First time buyer with second in the morning - tips?(9 Posts)
Have compiled a list of the practical stuff I want to check/double check/measure etc.
Are there any crucial questions I should be asking the agent?
Also, the price is listed at 'offers in the region of'. What does this mean in actuality and where would you start with an opening offer?
Don't want my inexperience and naivety to be TOO glaringly obvious!
Look at typical sold prices in the area for similar properties. See if the agents have archived the details. Sometimes they still have them via Zoopla. Offers in the region of - means you can start a bit lower with your offer. Say 10-15% below. You need to be comfortable with what you offer. The agent puts your offer to the vendor. They accept or ask for more. Have an upper limit in mind. Try not to get into a bidding war and spend more than it is worth to you.
If the house is at the top of the price range you have to judge what it's fittings are like. Has the kitchen been modernised? What is the bathroom like? The garden? Is the house in top top condition or does it need work? This informs your decision on your offer. Get a survey done to see if there are any problems. If putting these right are going to cost you money, you should try and negotiate money off.
The agent is being paid by the vendor, not you. He must be truthful with you but you have to negotiate on price. Don't expect the agent to know much! They just want the highest price for their client!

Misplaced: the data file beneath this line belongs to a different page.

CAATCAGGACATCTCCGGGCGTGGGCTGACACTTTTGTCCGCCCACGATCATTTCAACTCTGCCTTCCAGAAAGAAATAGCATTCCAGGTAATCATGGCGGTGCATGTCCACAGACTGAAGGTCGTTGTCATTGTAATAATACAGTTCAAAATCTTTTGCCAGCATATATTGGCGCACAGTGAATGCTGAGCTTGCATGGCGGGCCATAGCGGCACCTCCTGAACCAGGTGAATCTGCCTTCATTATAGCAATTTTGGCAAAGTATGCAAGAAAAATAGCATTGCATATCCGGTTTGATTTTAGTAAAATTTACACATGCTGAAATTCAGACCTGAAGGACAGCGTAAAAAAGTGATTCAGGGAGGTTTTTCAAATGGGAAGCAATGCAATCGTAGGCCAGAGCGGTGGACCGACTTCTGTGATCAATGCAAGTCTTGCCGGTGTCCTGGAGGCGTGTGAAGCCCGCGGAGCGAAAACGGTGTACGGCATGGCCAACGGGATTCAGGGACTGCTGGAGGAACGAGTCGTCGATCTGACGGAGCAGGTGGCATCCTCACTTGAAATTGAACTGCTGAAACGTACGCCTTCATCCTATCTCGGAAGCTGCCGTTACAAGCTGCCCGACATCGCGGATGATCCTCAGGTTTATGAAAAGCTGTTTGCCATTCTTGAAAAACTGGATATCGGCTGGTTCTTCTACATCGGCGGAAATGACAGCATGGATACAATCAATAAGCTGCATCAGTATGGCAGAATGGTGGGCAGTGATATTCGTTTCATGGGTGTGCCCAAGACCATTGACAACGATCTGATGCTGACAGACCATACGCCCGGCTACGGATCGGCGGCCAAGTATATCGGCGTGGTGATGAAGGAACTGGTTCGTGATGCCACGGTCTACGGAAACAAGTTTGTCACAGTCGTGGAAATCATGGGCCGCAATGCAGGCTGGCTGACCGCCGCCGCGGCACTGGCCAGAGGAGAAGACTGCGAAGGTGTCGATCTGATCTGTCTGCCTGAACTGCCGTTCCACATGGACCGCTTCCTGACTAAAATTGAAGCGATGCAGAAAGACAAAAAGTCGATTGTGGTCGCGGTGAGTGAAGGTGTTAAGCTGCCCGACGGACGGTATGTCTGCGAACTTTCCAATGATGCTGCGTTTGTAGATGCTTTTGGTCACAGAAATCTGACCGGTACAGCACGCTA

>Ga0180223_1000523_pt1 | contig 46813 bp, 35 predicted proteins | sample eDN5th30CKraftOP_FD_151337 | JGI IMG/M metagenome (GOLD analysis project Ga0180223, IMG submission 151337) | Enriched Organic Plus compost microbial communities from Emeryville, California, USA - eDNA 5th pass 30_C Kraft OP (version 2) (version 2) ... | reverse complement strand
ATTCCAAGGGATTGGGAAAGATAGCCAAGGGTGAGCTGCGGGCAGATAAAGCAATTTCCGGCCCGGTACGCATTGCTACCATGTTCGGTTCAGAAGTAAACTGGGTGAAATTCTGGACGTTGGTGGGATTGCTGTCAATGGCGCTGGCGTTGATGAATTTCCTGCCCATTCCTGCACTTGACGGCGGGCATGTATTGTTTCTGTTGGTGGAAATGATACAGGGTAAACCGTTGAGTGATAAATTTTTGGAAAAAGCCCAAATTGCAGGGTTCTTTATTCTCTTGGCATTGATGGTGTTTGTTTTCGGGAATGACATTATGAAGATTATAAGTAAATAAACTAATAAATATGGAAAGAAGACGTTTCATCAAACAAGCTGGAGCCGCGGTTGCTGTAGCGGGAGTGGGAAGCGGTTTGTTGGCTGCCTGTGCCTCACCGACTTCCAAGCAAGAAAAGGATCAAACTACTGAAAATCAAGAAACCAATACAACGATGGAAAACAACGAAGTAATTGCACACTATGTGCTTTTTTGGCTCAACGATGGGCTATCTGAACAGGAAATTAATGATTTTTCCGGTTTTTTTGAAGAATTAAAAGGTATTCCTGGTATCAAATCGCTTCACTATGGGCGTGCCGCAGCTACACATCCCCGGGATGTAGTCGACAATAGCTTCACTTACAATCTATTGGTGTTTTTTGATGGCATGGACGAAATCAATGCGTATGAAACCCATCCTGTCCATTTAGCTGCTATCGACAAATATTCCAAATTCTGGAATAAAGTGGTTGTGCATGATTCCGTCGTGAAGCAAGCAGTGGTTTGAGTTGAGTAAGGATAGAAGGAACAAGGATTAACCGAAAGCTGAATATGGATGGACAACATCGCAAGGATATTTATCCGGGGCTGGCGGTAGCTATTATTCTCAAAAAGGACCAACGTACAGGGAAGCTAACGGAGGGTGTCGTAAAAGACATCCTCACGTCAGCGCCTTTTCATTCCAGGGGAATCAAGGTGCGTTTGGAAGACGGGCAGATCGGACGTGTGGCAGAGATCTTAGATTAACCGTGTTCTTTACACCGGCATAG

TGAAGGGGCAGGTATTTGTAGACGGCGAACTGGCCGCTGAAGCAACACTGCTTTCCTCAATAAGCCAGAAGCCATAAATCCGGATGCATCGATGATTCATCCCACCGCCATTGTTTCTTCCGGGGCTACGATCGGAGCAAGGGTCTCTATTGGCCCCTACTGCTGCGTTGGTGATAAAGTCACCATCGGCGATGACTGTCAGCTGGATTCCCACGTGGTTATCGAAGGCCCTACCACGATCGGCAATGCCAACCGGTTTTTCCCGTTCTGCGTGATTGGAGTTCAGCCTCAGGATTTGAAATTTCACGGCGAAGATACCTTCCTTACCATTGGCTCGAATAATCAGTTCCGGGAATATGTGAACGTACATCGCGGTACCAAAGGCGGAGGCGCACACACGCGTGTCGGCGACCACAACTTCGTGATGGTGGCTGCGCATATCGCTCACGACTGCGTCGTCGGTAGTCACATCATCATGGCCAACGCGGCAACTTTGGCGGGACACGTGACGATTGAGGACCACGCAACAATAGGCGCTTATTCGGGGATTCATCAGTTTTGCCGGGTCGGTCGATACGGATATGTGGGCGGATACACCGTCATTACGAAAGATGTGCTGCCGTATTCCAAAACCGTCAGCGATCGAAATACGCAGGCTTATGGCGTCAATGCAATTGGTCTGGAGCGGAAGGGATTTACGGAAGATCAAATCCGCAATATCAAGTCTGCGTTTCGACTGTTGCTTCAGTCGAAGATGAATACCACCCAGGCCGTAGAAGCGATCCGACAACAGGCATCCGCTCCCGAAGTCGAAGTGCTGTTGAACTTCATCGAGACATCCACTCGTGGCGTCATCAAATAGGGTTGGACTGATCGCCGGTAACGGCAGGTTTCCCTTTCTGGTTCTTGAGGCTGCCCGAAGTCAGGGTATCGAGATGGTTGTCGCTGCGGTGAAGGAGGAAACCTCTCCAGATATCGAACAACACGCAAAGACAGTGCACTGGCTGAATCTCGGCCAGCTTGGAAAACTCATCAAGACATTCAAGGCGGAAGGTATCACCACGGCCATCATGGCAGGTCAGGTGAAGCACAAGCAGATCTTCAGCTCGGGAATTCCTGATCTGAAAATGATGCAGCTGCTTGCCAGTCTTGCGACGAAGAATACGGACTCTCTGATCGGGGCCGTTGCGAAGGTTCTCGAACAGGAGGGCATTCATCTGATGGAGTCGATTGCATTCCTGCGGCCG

The agent may know the lowest price the vendor will accept. He may or may not tell you.
Ask the agent, or your own solicitor what the market rates are, what they're expecting as a "in the region of" offer. They'll be used to prospective buyers asking.
Second viewing is about the head, not the heart ..... so says Kirstie anyway!
Look at the practical stuff :
- what repairs would be required? Would you reflect that in your offer?
- would you need / want to replace big ticket items like central heating / kitchen / bathroom / windows. When / how soon. Budget for that.
- how big are the rooms really? Know measurements of the rooms, and (your) furniture. If they've only got a single bed, could you fit a double or king etc?
- is the property on a main road, or town centre etc - will noise levels vary, will you be ok with that?
- what's transport like? If you've got a car, is there a garage / parking, do you need a permit & how much? If you're relying on public transport, what's the journey really like?
- how long are you planning on staying there? Or rather, can the house adapt to your needs over time, or would you need / want to move in a few years / when circumstances changed? Your compromises may differ depending on whether you see yourself living there for 5 or 50 years.
Try and get a feel for the vendor's situation and upwards chain so you can guess where they stand in negotiations - have they found somewhere and had an offer accepted?? If they have, them they will be keen to sell. If they are still looking, then there is less pressure on them to accept.